Meet the Fockers by Emily Smart

The other half said to me the other day, ‘stop looking like your dad.’ I had just woken from a little afternoon nap, my hair was all tufty and apparently my nose was looking as big as my father’s. It’s not really a compliment to be told you look like your 65 year old father when you’re quite a lot younger and the opposite sex. Just to add to my misery, my dad reckons he looks like Anthony Hopkins. When he played Hannibal Lecter. In ‘The Silence of the Lambs’.  He used to delight in saying to my friends, ‘I ate his liver with some fava beans and a nice Chianti.’  Followed by a tutt tutt tutting with a sharp intake of breath.

My dad has always been something of a mystery to me. Generous to a fault and a good laff, I never quite knew why he would find it incredibly amusing to make me look like a twatter in front of my mates and generally embarrass me at every given opportunity. I was reminded of this last week when I walked my seven (going on seventeen) year old daughter to school. I thought it was hysterically funny to sing ‘hey, sexy lady, woop, woop, woop, open Gangnam style’ at the top of my voice whilst dancing as we crossed the busy playground. I was told in no uncertain terms ‘Mum, stop it, you’re embarrassing me.’ To which I laughed, sang some more and then when faced with much eyebrow raising and looks of disgust, told tales of my dad who would tickle me in the middle of a shopping centre if he saw anyone I knew approaching. The more I retracted in horror, the funnier he thought it was and carried on regardless.

I have subsequently learnt that this is typical dad behaviour worldwide, along with bad dancing, telling terrible jokes (Waitress, ‘what would you like to have for lunch sir?’ Dad, ‘soup in a basket please’) and saying things like ‘is that a skirt or a belt you’ve got on?’ Added to all this is my dad’s ability to wind me up at any and every given possibility. For example, over the last ten years whenever I call home and dad picks up, I say ‘how are you Dad?’ and he (without fail the annoying git) says ‘champion as we say up north.’ My dad is from Wales. Go figure. As a kid, dependent on the time of year, he had a ready ‘witticism’ when answering the phone at home. Classics included ‘Santa’s grotto’ ‘The All England Lawn Tennis Club’ (during Wimbledon) and his particular favourite, ‘the Emily Smart answering service.’

Then there’s my mother. Apparently I now ‘walk and giggle’ like my old dear. It doesn’t end there. At the age of 42 it would appear that I am morphing into my parents. This is slightly worrying and for several reasons, but frankly I haven’t got the time and you probably haven’t got the patience to hear why. The upshot of all of this is I spend a lot of time saying ‘God I sound like my mother.’ Favourite mother quotes that I have adopted as my own include:

  • The globally known, ‘you treat this place like a hotel’ – which is somewhat wasted on three young children and a dog.
  • ‘I’m not waiting on you hand, foot and finger’ (shouted aloud when I am usually waiting on the kids hand, foot and finger). What does it mean anyway?
  • Response to ‘Mum, where’s my…’ (insert anything from hat to tooth brush) ‘up the crack of my arse!’
  • ‘It’s like Fred Karnoes bloody circus here.’ I had absolutely no idea who Fred Karno was and actually had to look him up on Wikipedia http://en.wikipedia.org/wiki/Fred_Karno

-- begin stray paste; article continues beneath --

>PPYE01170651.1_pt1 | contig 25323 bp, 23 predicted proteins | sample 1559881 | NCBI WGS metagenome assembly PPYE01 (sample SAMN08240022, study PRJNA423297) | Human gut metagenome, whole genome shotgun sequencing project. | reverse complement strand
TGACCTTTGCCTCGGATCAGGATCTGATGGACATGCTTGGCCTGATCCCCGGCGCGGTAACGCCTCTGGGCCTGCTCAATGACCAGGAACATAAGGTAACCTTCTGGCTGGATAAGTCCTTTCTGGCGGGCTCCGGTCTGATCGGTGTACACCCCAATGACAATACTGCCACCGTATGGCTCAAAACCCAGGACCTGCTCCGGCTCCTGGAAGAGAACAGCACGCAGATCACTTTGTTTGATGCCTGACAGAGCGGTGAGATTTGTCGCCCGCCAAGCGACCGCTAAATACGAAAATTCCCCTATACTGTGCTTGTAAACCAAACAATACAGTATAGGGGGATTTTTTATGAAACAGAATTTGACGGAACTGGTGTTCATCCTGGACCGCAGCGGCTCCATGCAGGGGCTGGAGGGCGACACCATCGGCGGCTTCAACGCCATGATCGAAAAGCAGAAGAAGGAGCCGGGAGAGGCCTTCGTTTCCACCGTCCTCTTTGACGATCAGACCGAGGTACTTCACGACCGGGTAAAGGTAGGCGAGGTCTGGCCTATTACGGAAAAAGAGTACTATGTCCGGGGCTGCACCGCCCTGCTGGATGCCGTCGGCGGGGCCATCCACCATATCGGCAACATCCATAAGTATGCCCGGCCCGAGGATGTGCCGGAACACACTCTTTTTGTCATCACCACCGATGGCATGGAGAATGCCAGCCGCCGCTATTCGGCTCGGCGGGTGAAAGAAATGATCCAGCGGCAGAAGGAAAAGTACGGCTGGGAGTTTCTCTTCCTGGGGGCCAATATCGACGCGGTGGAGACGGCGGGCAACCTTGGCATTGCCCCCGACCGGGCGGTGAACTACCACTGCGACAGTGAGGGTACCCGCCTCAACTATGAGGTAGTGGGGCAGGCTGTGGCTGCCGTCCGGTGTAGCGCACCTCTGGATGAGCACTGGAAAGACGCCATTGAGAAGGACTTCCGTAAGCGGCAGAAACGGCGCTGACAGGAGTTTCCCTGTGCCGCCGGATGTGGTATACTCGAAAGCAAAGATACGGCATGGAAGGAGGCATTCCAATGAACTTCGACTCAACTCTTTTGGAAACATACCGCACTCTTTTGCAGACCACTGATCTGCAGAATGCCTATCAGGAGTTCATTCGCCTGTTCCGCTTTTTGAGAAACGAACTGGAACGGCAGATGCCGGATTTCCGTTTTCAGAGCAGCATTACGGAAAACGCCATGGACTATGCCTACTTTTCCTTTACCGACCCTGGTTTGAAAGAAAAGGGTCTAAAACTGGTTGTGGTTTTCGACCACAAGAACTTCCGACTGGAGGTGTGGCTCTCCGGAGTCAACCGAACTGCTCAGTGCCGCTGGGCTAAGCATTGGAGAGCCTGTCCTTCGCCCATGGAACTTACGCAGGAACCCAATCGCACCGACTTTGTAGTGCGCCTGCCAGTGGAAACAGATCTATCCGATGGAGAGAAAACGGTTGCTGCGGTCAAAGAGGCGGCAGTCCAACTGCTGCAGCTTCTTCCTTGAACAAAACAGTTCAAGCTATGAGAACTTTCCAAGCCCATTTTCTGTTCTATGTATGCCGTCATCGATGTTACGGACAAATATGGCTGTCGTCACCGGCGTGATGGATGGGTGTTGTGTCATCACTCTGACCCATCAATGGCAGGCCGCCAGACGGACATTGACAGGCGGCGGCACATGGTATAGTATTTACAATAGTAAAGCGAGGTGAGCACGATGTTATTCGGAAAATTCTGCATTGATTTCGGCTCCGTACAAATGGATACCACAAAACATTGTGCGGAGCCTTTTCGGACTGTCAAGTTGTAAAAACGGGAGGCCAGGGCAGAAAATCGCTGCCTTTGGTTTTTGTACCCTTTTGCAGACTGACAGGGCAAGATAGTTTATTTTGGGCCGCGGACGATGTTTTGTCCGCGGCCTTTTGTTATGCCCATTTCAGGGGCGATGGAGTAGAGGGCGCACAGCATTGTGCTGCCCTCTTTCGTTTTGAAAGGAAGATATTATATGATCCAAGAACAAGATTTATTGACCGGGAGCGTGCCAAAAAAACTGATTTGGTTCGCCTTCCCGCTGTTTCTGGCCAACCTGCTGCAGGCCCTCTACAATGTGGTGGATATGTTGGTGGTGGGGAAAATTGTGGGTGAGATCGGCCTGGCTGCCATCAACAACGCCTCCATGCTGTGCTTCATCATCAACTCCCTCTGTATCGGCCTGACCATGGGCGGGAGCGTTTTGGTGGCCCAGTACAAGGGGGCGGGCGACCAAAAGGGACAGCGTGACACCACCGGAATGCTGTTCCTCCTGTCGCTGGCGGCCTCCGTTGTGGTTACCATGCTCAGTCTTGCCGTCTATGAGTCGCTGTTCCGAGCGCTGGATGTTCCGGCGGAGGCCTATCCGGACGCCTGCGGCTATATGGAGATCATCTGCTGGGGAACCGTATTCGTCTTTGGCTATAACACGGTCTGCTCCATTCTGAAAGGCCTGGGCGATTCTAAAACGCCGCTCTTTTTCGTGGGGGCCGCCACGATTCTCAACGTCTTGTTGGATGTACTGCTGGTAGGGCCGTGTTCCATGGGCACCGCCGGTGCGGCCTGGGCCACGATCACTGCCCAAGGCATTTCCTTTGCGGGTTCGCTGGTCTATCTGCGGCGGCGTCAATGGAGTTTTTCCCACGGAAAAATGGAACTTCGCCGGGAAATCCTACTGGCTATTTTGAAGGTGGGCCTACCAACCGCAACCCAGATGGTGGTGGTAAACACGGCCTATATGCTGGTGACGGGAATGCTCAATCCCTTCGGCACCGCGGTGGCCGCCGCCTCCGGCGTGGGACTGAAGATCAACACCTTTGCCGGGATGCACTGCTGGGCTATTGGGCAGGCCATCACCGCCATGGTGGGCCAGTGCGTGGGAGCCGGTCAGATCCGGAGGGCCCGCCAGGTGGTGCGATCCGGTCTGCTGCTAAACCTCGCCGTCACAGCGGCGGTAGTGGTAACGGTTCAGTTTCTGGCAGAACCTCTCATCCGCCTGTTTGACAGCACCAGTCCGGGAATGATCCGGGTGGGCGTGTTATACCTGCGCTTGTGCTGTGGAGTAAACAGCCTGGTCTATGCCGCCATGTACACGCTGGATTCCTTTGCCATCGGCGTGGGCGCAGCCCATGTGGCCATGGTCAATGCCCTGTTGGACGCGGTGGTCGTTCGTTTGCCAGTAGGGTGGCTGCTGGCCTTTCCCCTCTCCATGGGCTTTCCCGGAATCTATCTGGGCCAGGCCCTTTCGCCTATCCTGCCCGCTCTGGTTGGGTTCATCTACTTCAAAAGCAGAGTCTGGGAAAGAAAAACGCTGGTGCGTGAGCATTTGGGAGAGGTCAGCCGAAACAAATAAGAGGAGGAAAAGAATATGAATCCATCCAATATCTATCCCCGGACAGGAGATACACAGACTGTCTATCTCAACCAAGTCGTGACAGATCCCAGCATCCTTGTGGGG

• Instead of ‘wow’ or ‘that’s amazing’ we got, ‘Well I’ll go to the foot of our stairs.’ The mind boggles.

We never went to the hospital, we went to the horse piddle. And keeping with the equestrian theme, if we ever accidentally trod on my mother’s foot we would be told in no uncertain terms to ‘get your bloody feet off me you great horse.’

Then there’s Anita Stone (also known as Anita Bottom). As kids, whenever we asked a question which actually didn’t require a reponse because the answer was so obvious, we would be told it was Anita Stone. For example:

Me, ‘Mum, who’s put all my clean clothes away?’

Mum ‘Anita Stone.’

Anita Stone was our next door neighbour. In 1977. For years I thought she was responsible for doing our washing, ironing and cleaning. To this day, if my children ask me a daft question like, ‘Mum, who’s moved my iPod?’ Yes you’ve guessed it. Anita bloody Stone!

Both of my parents are Welsh – and that is a whole other post in itself – but have lived the majority of their lives in England. However, as they get older, they are sounding more and more like characters from ‘Gavin and Stacey’, which of course makes me laugh. A lot. Apart from the accent, they also have Welsh sayings such as ‘where to are you by’ (rough translation is: where are you?) and ‘come and have a cwtch (cuddle)’. I fondly remember my Welsh grandmother saying to my father ‘you’re not too big to get a leathering.’ She was two foot six standing on a box with her hands in the air (yes, another Mumism).

Anyhoo (a new Mum favourite), it’s time for lunch, so I’ve gotta go. That reminds me of two other expressions that my parents always quote when we’re out for dinner, and they never fail to put a smile on my face:

Waitress ‘Would you like a drink madam?’

Mum ‘God, I thought you’d never ask’

Me ‘Dad are you going to leave the waitress a tip?

Dad ‘Yeah, don’t wipe your arse with broken glass.’

Class!

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3 Comments on “Meet the Fockers by Emily Smart

  1. my dads favorite thing to do when answering the phone was…

    friend “is catherine there”
    dad “yes, she most certainly is”

    silence (around 10 minutes, friend thinking hes off to get me)…

    dad “would you like to speak with her?”

    cracked him up every time

  2. Your father is 66 by the way and the latest tip is “Don’t eat yellow snow” not that most Kiwis would know what snow is, never mind the yellow variety. And I thought Susan liked us!

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